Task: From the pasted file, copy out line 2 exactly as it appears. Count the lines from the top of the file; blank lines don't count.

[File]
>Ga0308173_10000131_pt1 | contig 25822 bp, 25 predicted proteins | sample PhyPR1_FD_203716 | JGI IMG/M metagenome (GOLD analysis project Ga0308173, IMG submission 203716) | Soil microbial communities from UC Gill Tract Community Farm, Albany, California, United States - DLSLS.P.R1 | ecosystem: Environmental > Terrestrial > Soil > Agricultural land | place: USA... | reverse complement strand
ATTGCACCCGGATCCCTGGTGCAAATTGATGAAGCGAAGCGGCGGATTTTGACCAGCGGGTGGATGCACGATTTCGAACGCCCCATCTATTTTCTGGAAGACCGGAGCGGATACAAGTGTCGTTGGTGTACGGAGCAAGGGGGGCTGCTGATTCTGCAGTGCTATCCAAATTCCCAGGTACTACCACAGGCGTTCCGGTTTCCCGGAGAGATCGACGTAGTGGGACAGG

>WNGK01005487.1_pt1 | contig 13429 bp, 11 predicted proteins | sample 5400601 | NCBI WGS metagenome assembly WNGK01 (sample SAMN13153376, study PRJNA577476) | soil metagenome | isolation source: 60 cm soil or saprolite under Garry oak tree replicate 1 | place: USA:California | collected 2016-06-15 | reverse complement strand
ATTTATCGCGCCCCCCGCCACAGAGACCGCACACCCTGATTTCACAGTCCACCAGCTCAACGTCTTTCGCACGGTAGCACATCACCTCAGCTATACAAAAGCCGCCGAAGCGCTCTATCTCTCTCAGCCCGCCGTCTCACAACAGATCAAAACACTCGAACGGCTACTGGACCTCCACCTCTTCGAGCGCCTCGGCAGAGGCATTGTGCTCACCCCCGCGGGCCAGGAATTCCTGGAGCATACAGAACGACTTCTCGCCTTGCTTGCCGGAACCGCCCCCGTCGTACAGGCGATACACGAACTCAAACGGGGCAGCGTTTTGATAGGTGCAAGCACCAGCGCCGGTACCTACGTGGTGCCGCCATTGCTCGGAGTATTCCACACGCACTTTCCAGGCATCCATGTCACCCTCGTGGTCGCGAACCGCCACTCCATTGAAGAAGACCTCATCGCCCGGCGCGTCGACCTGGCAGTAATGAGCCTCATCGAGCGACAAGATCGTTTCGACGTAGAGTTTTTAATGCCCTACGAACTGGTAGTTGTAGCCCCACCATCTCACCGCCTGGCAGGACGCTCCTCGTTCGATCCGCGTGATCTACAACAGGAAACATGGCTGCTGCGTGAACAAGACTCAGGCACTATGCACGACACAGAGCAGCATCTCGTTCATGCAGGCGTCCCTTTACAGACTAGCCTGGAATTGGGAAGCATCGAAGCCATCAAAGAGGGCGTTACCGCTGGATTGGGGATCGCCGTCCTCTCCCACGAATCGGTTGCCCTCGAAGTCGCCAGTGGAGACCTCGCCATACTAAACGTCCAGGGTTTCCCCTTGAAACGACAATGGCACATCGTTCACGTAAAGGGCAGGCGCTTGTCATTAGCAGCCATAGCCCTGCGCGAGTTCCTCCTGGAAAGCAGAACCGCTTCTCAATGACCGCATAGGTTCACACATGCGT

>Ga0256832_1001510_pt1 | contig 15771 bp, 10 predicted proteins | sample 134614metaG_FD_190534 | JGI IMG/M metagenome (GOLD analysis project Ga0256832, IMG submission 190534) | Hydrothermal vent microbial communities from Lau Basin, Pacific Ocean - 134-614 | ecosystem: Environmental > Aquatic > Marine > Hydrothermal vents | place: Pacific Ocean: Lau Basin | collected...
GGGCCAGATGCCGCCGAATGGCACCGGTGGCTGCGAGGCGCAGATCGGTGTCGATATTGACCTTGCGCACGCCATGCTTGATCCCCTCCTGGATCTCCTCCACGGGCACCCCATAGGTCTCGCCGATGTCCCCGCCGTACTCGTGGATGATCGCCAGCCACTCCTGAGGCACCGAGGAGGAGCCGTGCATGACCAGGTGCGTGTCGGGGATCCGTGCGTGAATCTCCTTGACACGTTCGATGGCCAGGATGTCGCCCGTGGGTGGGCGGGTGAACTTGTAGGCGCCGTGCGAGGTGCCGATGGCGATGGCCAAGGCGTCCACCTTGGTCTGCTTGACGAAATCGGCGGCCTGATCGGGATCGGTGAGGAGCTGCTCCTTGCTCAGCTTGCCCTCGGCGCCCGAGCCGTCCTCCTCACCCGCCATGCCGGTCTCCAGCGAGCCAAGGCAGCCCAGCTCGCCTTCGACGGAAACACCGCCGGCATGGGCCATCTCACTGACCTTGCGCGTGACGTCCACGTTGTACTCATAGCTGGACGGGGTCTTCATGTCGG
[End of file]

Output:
ATTGCACCCGGATCCCTGGTGCAAATTGATGAAGCGAAGCGGCGGATTTTGACCAGCGGGTGGATGCACGATTTCGAACGCCCCATCTATTTTCTGGAAGACCGGAGCGGATACAAGTGTCGTTGGTGTACGGAGCAAGGGGGGCTGCTGATTCTGCAGTGCTATCCAAATTCCCAGGTACTACCACAGGCGTTCCGGTTTCCCGGAGAGATCGACGTAGTGGGACAGG